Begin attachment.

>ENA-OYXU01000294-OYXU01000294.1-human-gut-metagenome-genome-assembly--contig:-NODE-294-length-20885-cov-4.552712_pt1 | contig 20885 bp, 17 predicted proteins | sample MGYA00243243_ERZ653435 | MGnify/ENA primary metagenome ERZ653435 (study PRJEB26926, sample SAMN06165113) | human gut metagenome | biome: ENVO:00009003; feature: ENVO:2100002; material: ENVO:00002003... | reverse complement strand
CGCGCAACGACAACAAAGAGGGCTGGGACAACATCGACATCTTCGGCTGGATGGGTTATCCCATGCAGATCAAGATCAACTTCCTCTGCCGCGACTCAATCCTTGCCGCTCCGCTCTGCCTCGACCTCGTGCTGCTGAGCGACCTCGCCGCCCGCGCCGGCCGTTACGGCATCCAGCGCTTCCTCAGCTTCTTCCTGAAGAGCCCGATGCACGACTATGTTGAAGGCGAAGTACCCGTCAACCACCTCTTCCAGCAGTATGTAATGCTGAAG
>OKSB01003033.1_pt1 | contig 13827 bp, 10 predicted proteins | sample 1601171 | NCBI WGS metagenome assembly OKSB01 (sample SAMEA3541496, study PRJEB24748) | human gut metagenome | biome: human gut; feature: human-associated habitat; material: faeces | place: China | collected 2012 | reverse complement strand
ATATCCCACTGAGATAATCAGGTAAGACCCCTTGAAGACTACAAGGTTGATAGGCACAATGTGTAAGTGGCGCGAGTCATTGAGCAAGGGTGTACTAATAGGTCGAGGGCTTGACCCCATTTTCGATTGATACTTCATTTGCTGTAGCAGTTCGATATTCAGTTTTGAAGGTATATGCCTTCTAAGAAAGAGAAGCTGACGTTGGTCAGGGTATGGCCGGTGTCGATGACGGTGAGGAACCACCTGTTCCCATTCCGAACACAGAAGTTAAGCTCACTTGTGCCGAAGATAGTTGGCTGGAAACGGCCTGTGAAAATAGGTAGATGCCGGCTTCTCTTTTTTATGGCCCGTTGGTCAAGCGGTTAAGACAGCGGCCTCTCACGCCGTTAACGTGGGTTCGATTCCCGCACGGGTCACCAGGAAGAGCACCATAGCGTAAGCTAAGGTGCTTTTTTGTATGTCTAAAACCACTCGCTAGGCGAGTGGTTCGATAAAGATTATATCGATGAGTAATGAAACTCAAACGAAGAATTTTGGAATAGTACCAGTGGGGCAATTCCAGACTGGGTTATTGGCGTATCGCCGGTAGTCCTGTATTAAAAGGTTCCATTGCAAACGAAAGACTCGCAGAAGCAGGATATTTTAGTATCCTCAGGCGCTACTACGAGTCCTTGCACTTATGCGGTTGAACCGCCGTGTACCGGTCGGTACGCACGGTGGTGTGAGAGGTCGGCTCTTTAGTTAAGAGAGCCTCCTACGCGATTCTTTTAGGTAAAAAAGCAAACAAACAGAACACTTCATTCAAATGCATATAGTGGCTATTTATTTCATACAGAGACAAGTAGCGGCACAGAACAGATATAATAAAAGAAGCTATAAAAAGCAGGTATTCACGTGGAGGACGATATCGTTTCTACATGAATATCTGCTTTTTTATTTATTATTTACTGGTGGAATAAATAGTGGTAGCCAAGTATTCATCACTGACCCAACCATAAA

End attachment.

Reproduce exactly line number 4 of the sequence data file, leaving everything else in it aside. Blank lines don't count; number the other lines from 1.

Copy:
ATATCCCACTGAGATAATCAGGTAAGACCCCTTGAAGACTACAAGGTTGATAGGCACAATGTGTAAGTGGCGCGAGTCATTGAGCAAGGGTGTACTAATAGGTCGAGGGCTTGACCCCATTTTCGATTGATACTTCATTTGCTGTAGCAGTTCGATATTCAGTTTTGAAGGTATATGCCTTCTAAGAAAGAGAAGCTGACGTTGGTCAGGGTATGGCCGGTGTCGATGACGGTGAGGAACCACCTGTTCCCATTCCGAACACAGAAGTTAAGCTCACTTGTGCCGAAGATAGTTGGCTGGAAACGGCCTGTGAAAATAGGTAGATGCCGGCTTCTCTTTTTTATGGCCCGTTGGTCAAGCGGTTAAGACAGCGGCCTCTCACGCCGTTAACGTGGGTTCGATTCCCGCACGGGTCACCAGGAAGAGCACCATAGCGTAAGCTAAGGTGCTTTTTTGTATGTCTAAAACCACTCGCTAGGCGAGTGGTTCGATAAAGATTATATCGATGAGTAATGAAACTCAAACGAAGAATTTTGGAATAGTACCAGTGGGGCAATTCCAGACTGGGTTATTGGCGTATCGCCGGTAGTCCTGTATTAAAAGGTTCCATTGCAAACGAAAGACTCGCAGAAGCAGGATATTTTAGTATCCTCAGGCGCTACTACGAGTCCTTGCACTTATGCGGTTGAACCGCCGTGTACCGGTCGGTACGCACGGTGGTGTGAGAGGTCGGCTCTTTAGTTAAGAGAGCCTCCTACGCGATTCTTTTAGGTAAAAAAGCAAACAAACAGAACACTTCATTCAAATGCATATAGTGGCTATTTATTTCATACAGAGACAAGTAGCGGCACAGAACAGATATAATAAAAGAAGCTATAAAAAGCAGGTATTCACGTGGAGGACGATATCGTTTCTACATGAATATCTGCTTTTTTATTTATTATTTACTGGTGGAATAAATAGTGGTAGCCAAGTATTCATCACTGACCCAACCATAAA